She described her husband as the love of her life and was vowing to do all she can to get him back, including considering legal action.
Halkyard-Harawira said she was not there when the whānau took the body and the forceful aspect was one criticism, but the whānau were doing what his daughters and mother wanted.
"That's one opinion. I've been in several different kinds of situations where bodies have been asked for, declined, there are so many ways that people can ask and do. I think for us as a whānau, I know that cremation is great for some people for various reasons, but I think that we would always have been really whakamā if we had allowed that to happen given he had a mataora."
Not the first case, nor the last - expert
The issue of the tūpāpaku (deceased) being taken from a tangi by other whānau is not new - stories of children of a parent laying on the coffin to stop people from taking it while a van with the engine running waits outside - and similar stories - are not uncommon.
More often than not, whānau pani (the grieving family), whānau and the hapū stay to grieve and protect the tūpāpaku at all times.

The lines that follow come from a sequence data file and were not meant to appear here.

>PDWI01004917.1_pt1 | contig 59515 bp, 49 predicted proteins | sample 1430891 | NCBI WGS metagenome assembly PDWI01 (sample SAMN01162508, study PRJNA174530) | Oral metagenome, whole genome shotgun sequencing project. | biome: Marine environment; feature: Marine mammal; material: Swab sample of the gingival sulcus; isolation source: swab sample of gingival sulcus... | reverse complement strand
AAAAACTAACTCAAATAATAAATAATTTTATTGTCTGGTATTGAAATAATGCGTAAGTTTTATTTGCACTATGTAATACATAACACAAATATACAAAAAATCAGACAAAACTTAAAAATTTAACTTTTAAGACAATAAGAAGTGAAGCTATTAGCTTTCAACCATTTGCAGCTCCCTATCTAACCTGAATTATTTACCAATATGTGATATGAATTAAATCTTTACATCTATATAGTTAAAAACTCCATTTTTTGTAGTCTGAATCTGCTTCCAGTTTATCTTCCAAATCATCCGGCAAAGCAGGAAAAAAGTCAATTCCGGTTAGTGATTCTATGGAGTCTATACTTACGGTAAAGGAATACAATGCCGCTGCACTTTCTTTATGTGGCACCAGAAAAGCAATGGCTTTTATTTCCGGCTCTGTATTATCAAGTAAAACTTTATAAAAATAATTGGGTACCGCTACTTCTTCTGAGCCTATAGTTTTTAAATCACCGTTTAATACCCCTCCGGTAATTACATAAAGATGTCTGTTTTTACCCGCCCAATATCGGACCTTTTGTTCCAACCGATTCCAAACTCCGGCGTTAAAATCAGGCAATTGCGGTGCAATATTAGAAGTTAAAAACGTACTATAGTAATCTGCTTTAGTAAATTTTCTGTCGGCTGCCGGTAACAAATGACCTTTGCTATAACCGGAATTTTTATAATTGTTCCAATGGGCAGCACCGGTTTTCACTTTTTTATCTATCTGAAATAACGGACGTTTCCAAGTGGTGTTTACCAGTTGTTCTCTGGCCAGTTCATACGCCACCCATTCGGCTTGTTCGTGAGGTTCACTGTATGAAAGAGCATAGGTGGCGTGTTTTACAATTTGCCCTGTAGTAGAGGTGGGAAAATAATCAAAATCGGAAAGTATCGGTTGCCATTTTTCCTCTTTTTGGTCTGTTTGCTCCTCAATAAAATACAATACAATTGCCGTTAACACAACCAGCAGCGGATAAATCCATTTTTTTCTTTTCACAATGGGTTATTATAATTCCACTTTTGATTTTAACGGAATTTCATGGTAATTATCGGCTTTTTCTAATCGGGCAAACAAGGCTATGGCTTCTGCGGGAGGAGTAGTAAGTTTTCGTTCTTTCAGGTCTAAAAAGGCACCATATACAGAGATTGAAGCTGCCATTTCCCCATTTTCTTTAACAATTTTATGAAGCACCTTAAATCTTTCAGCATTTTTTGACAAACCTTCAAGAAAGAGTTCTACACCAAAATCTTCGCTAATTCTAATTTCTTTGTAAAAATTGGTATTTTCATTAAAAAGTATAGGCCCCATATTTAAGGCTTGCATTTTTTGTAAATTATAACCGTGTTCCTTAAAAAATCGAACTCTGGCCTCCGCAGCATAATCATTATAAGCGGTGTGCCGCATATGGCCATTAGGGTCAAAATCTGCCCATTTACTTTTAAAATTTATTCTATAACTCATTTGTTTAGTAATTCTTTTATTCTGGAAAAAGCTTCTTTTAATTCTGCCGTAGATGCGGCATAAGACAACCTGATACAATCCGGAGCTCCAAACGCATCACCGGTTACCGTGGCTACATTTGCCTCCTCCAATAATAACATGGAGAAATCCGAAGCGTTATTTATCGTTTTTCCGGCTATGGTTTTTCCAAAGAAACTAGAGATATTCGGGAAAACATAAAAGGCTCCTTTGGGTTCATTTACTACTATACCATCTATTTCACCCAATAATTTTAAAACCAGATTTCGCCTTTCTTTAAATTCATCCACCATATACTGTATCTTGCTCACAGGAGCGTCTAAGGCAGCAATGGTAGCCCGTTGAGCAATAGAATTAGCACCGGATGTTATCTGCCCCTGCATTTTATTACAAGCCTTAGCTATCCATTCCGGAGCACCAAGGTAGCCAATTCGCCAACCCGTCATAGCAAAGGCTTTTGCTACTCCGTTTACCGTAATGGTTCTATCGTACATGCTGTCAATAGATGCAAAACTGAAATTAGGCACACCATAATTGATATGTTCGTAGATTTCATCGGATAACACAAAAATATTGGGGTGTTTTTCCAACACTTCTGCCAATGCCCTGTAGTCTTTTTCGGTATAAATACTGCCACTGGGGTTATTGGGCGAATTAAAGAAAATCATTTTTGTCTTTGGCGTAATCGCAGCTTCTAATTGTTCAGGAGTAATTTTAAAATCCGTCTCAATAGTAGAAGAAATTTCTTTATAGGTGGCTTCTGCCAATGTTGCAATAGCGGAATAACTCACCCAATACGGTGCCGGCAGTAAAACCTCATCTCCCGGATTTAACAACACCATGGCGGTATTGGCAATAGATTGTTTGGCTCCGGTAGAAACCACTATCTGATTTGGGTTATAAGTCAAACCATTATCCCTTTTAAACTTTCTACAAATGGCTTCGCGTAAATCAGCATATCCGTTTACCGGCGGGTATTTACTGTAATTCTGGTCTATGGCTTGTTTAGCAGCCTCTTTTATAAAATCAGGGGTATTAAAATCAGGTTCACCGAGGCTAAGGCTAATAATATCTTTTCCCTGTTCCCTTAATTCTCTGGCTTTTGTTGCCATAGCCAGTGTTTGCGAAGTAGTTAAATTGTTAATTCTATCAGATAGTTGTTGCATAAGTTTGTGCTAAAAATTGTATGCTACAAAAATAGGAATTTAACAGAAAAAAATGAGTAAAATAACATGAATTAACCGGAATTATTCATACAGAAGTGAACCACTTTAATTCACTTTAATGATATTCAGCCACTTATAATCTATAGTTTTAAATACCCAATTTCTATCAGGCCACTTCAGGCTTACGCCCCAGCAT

This story has reignited discussion and debate on the issue, with some specific cases making headlines.
One example was James Takamore, whose tūpāpaku was taken from Christchurch in 2007 against his wife's wishes, sparking an eight-year legal battle that went as far as the Supreme Court - which ruled in the wife's favour.
Ultimately, it ended in mediation with all sides - he remains where he was first buried at Kutarere urupā.
Legal expert Dr Carwyn Jones said among many aspects of the case, one of the key things that Takamore v Clarke showed was the real limitations to what the courts could do.
"There are some real practical difficulties as well as the legal challenges but one of the things we saw in Takamore, the decision from the courts was not where the matter was resolved, the courts demonstrated the limitation of the NZ state legal system in engaging with some of these tikanga issues, because it was only when there was a tikanga based process, a mediation that was facilitated by the iwi that there was a resolution agreed between the parties in that case," Jones said.